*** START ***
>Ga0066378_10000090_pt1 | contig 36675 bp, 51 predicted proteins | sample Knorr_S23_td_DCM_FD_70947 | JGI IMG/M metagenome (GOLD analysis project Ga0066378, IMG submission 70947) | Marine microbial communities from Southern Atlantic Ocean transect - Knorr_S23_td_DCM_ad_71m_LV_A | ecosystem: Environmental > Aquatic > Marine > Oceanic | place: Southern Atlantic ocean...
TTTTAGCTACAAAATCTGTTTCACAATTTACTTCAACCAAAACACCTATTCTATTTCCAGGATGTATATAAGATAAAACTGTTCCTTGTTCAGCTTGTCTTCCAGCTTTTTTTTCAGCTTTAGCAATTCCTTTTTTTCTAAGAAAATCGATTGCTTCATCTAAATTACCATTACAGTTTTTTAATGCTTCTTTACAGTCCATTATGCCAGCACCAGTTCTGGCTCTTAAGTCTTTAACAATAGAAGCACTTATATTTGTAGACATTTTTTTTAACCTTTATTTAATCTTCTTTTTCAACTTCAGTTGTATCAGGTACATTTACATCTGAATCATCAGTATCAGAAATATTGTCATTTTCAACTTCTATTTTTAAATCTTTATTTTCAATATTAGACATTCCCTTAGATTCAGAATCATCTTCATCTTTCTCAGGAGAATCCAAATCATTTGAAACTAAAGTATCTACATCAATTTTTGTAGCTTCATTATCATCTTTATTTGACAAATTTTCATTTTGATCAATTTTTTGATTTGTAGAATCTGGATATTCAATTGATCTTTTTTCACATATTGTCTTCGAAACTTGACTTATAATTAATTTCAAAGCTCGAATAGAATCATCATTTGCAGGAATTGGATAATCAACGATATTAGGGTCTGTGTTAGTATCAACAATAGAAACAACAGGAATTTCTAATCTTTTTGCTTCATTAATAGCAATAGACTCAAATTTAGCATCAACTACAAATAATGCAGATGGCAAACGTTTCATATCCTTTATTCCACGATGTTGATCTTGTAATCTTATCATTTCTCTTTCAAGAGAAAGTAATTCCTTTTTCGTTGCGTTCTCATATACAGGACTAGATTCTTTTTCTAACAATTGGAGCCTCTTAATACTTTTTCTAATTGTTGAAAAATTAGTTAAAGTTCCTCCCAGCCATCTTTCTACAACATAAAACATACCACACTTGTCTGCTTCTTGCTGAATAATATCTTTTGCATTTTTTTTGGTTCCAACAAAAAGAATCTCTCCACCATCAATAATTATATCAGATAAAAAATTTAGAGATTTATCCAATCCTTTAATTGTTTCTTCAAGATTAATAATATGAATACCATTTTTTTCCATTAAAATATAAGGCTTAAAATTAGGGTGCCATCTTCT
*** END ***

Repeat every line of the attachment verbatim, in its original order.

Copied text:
>Ga0066378_10000090_pt1 | contig 36675 bp, 51 predicted proteins | sample Knorr_S23_td_DCM_FD_70947 | JGI IMG/M metagenome (GOLD analysis project Ga0066378, IMG submission 70947) | Marine microbial communities from Southern Atlantic Ocean transect - Knorr_S23_td_DCM_ad_71m_LV_A | ecosystem: Environmental > Aquatic > Marine > Oceanic | place: Southern Atlantic ocean...
TTTTAGCTACAAAATCTGTTTCACAATTTACTTCAACCAAAACACCTATTCTATTTCCAGGATGTATATAAGATAAAACTGTTCCTTGTTCAGCTTGTCTTCCAGCTTTTTTTTCAGCTTTAGCAATTCCTTTTTTTCTAAGAAAATCGATTGCTTCATCTAAATTACCATTACAGTTTTTTAATGCTTCTTTACAGTCCATTATGCCAGCACCAGTTCTGGCTCTTAAGTCTTTAACAATAGAAGCACTTATATTTGTAGACATTTTTTTTAACCTTTATTTAATCTTCTTTTTCAACTTCAGTTGTATCAGGTACATTTACATCTGAATCATCAGTATCAGAAATATTGTCATTTTCAACTTCTATTTTTAAATCTTTATTTTCAATATTAGACATTCCCTTAGATTCAGAATCATCTTCATCTTTCTCAGGAGAATCCAAATCATTTGAAACTAAAGTATCTACATCAATTTTTGTAGCTTCATTATCATCTTTATTTGACAAATTTTCATTTTGATCAATTTTTTGATTTGTAGAATCTGGATATTCAATTGATCTTTTTTCACATATTGTCTTCGAAACTTGACTTATAATTAATTTCAAAGCTCGAATAGAATCATCATTTGCAGGAATTGGATAATCAACGATATTAGGGTCTGTGTTAGTATCAACAATAGAAACAACAGGAATTTCTAATCTTTTTGCTTCATTAATAGCAATAGACTCAAATTTAGCATCAACTACAAATAATGCAGATGGCAAACGTTTCATATCCTTTATTCCACGATGTTGATCTTGTAATCTTATCATTTCTCTTTCAAGAGAAAGTAATTCCTTTTTCGTTGCGTTCTCATATACAGGACTAGATTCTTTTTCTAACAATTGGAGCCTCTTAATACTTTTTCTAATTGTTGAAAAATTAGTTAAAGTTCCTCCCAGCCATCTTTCTACAACATAAAACATACCACACTTGTCTGCTTCTTGCTGAATAATATCTTTTGCATTTTTTTTGGTTCCAACAAAAAGAATCTCTCCACCATCAATAATTATATCAGATAAAAAATTTAGAGATTTATCCAATCCTTTAATTGTTTCTTCAAGATTAATAATATGAATACCATTTTTTTCCATTAAAATATAAGGCTTAAAATTAGGGTGCCATCTTCT